Friday, 24 May 2013

Liquefying African Black Soap

I have a love hate relationship with soap bars, well more hate than love to be honest. I just find that they get messy, gooey looking over time and end up looking nasty in the soap dish. So you can imagine my delight when I found out than you can liquefy soap and in this case African Black Soap. I have tried liquefying other soap bars as well but that is a story for another day. My first encounter with black soap was about ten years ago or so in a friend’s bathroom; I know I am African the soap is African but here’s the thing I am East African and this particular soap is native to West Africa. So unfortunately I don’t have any stories of how my grandmother used to make this soap or how I bathed with it as a child like some of my West African sisters do. In fact my very first encounter with said soap was outside of the African continent imagine that.

Like I was saying I first saw this black looking mess in a soap dish in a friend’s bathroom and I asked her what that was and she told me. She used it mostly for her face and I could see how clear and smooth her face was but try as much as I could, I could not bring myself to having that mess in my bathroom Lol. So fast forward many years later I am online looking for solutions to control my very oily face and I come across reviews of this soap and a YouTube video of a Vlogger liquefying the soap. I was sold! I use mine primarily for my face but also as an occasional hair shampoo and body exfoliator, it is a head to toe soap and perfect for all you natural sulphate free shampoo lovers.  This soap has done wonders in controlling the oily nature of my face it is also less drying when liquefied. I almost freaked out the first time I used it because it left my face dry and flaky but thankfully the flakes can be scrapped out with your fingers and a good moisturizer used afterwards to combat the dry feeling initially. On asking around and more online reading I realised this was quite normal the first few days of using this soap for a first timer because it is exfoliating your skin by removing the dead skin.  Various west African countries like Nigeria, Ghana, Benin, Togo and others  have their own version of this soap; in Nigeria it is referred to as Dudu Osun/Ose Dudu and the local name in Ghana is Alata Samina.  I currently use the Tropical Naturals Dudu Osun brand which is made in Nigeria it is all natural the only difference being that unlike the raw cut soap bar this one is moulded to look like a regular soap bar, some companies have gone a step ahead to produce readymade liquefied versions I have never tried any so I don’t know if they have preservatives in there and what not. This soap bar goes a long way a 150g bar can last up to 6 months and a little goes a long way since it lathers very well even in its liquefied state making it very economical. I just made a new batch today and thought I would share the process with you all so here goes;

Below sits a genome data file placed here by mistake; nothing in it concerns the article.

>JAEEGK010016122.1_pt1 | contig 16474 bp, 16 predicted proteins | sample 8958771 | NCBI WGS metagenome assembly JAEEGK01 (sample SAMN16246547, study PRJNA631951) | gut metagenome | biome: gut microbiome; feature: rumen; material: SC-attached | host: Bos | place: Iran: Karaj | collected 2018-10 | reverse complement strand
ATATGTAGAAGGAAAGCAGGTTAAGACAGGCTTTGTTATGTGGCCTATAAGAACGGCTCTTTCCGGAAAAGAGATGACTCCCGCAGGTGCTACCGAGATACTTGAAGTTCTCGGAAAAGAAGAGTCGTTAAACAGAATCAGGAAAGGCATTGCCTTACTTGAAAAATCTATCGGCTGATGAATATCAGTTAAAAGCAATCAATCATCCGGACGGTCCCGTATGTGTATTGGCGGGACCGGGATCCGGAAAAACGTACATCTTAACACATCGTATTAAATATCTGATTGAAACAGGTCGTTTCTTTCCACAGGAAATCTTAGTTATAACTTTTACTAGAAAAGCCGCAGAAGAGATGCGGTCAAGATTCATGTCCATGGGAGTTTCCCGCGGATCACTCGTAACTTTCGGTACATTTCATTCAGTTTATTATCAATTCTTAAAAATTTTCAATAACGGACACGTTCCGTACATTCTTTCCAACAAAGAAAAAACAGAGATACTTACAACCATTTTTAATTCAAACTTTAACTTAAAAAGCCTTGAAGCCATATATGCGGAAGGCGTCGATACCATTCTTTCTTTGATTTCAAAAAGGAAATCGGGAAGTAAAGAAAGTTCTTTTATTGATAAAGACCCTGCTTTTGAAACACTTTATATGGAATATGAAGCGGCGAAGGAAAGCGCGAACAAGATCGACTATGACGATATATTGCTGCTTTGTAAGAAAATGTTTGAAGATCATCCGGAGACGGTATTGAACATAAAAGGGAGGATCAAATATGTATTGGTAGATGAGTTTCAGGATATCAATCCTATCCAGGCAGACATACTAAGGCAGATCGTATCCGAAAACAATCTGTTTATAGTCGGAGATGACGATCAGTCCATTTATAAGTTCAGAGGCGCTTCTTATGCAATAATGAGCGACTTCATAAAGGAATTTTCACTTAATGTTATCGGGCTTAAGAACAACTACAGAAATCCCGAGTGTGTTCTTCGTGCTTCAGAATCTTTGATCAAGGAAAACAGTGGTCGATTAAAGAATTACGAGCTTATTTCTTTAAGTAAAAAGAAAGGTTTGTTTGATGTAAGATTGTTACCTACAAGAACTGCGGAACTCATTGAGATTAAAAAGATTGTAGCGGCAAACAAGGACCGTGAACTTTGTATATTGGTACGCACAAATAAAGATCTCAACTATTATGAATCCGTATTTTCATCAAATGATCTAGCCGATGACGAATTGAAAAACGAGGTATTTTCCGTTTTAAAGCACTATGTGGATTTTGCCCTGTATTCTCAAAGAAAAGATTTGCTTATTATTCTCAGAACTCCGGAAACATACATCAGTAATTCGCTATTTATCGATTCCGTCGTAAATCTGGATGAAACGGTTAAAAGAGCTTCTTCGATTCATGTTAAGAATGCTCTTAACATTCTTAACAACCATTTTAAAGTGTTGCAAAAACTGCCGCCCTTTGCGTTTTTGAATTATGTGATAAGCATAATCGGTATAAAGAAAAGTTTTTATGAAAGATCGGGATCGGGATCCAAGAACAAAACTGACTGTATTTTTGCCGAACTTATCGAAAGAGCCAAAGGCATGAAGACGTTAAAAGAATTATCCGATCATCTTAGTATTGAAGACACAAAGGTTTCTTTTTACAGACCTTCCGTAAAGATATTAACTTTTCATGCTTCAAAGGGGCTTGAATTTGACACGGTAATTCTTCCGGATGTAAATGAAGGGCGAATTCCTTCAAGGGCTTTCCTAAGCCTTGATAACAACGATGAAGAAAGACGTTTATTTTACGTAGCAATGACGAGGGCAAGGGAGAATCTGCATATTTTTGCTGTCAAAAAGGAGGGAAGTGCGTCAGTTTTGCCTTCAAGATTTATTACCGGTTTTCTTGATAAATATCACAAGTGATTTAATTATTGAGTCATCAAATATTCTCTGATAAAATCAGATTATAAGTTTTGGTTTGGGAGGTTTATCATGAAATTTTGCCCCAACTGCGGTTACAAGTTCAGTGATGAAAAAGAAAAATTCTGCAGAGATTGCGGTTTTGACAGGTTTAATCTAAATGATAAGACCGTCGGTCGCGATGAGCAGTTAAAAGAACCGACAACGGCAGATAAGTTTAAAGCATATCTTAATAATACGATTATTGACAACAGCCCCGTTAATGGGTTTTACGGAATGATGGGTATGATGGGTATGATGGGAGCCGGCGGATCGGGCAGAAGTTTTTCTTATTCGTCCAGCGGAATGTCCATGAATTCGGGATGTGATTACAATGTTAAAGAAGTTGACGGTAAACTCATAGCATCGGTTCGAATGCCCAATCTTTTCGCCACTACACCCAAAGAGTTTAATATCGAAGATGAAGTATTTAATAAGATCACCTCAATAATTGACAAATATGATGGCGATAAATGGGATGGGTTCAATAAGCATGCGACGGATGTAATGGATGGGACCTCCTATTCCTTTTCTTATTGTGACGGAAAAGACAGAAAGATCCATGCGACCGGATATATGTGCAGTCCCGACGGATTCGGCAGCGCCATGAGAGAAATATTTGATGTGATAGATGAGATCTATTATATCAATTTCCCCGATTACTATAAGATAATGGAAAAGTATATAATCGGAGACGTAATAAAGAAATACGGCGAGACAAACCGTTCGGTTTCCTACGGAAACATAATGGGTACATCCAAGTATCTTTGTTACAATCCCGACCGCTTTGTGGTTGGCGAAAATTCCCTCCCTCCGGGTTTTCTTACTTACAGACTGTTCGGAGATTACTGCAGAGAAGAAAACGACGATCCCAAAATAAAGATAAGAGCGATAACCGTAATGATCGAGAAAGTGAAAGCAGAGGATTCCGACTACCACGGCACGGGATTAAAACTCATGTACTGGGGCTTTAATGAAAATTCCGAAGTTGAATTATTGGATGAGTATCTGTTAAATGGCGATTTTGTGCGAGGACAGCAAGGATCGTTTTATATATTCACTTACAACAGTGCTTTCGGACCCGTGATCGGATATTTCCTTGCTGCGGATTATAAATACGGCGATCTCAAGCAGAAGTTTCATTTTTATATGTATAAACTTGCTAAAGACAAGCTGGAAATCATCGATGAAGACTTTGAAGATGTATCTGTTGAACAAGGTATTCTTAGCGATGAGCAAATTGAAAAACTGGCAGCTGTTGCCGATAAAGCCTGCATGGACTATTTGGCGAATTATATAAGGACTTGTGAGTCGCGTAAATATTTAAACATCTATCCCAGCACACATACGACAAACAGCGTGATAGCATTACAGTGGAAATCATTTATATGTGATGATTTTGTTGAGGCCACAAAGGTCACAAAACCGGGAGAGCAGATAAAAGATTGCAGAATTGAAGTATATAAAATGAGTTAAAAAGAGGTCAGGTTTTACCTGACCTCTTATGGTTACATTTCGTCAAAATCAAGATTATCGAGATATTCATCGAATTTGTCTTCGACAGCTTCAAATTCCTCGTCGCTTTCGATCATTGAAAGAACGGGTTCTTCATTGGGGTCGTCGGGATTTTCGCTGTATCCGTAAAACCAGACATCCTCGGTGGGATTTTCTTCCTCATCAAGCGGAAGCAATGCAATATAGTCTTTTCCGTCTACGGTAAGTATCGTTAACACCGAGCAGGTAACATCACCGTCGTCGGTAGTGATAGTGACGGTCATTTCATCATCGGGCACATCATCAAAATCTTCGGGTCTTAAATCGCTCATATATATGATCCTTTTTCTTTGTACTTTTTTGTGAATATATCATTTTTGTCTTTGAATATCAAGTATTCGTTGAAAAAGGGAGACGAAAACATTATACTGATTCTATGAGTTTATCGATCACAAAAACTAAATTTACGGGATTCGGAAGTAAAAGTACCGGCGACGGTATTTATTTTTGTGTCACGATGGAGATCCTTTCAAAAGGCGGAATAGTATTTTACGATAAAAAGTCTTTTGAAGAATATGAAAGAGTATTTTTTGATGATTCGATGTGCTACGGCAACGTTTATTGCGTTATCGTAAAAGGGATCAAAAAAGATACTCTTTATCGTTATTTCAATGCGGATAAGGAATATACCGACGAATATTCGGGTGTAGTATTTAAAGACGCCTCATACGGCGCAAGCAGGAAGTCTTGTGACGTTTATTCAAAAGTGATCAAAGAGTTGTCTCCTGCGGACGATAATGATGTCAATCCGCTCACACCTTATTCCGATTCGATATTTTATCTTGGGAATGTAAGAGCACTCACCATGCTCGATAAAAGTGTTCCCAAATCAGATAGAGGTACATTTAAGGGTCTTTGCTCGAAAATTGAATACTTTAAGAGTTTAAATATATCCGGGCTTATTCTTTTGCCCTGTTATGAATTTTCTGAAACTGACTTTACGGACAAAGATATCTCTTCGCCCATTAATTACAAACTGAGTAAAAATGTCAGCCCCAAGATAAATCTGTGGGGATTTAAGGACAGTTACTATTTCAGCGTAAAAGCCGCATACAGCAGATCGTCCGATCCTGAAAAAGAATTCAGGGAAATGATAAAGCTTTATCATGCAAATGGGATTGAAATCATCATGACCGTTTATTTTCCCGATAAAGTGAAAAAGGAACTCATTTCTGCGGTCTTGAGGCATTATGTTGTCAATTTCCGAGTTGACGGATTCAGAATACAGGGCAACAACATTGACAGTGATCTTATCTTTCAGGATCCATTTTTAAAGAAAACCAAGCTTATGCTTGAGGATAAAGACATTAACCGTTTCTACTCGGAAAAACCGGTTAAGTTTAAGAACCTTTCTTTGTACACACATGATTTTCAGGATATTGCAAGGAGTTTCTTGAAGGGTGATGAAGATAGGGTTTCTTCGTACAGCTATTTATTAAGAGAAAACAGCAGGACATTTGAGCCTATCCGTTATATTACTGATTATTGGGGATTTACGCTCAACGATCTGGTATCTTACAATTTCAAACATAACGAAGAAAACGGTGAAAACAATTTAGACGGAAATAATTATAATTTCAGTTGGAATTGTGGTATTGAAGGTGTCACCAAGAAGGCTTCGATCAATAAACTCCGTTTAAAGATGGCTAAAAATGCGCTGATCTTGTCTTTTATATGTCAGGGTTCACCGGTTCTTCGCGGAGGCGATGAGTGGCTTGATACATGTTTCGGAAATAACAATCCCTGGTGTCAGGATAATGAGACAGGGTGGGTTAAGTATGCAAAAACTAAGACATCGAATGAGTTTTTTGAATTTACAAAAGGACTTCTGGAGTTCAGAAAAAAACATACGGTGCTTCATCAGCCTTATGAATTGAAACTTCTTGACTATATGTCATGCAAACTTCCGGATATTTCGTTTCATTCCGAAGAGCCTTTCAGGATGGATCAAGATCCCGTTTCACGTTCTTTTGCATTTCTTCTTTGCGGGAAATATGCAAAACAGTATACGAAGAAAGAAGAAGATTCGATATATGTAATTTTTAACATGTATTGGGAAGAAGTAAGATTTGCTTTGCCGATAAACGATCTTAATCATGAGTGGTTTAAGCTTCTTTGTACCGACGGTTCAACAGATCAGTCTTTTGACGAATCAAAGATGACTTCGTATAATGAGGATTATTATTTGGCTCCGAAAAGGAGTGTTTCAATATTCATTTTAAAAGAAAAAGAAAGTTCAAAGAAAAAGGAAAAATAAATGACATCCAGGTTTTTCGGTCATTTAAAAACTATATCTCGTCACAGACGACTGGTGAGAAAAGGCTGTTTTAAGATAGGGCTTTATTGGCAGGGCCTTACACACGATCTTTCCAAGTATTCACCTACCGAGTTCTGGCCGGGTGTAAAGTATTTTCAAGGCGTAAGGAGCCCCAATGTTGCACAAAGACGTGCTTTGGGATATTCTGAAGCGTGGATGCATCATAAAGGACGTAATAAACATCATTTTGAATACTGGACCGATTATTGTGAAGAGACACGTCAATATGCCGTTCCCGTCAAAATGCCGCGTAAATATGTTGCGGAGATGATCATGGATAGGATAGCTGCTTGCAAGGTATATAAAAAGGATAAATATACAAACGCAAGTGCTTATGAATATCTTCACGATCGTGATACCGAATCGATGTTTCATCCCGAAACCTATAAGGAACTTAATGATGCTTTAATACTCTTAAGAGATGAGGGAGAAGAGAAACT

What I used; hand grater, one cup hot water and a bowl
I grated about a fifth of the bar
Looks a whole lot I know but trust me that is a fifth of the bar

Added the hot water to it

Less than 15 minutes later it was dissolved
This soap dissolves quite fast even in room temperature water I used hot water to hasten the process. It also dissolves quite fast on its own after one use left in a soap dish over time.
I waited for it to cool for about 45 minutes and then decanted into my pump bottle (old body lotion pump bottle that comes in quite handy!) and it was ready to use.

I discovered through trial and error that one cup water which is about 250ml is enough to dissolve a fifth of the bar. Any more water for a fifth of the bar and it becomes too dilute this ratio is perfect for my mix.

The brand I use is available online here and depending on where you live this brand and others can also be found at African stores (West African mostly), select beauty supply stores or independent retailers. Nairobi readers if you need info on where to purchase this brand just email me I know a few independent retailers who sell it. When purchasing please be aware that genuine natural West African black soap is not black in colour but more of a dark brownish colour and dissolves easily in water. Also check the ingredient list all products listed should be natural with no preservatives. I would be cautious of purchasing any African Black soap that says made anywhere other than West African countries. Note I said “made in” not “packed by” two different meanings. If its origins are in West Africa but it was packed elsewhere for resell then that’s fine.

Friday, 17 May 2013

Hair Crush!

Meet Eve my seven year old hair crush! She is my good friend from high school Sophie’s daughter. This cutie pie and her gorgeous locks is from Kenya and is an addition to the African hair collection that I previously blogged about. Enjoy the photos!


I can't get over how big her hair is!

And she gives us a side view!
And another side view!

Wednesday, 8 May 2013


Ok Blog family the voting link is now up on Ebony’s blog for the L4LPSC. Please go here and vote for LYDZ. Voting ends on the 15th May 2013.
Thank you ladies!

Update: A very big thank you to everyone who voted for me I came in third! Thank you ladies!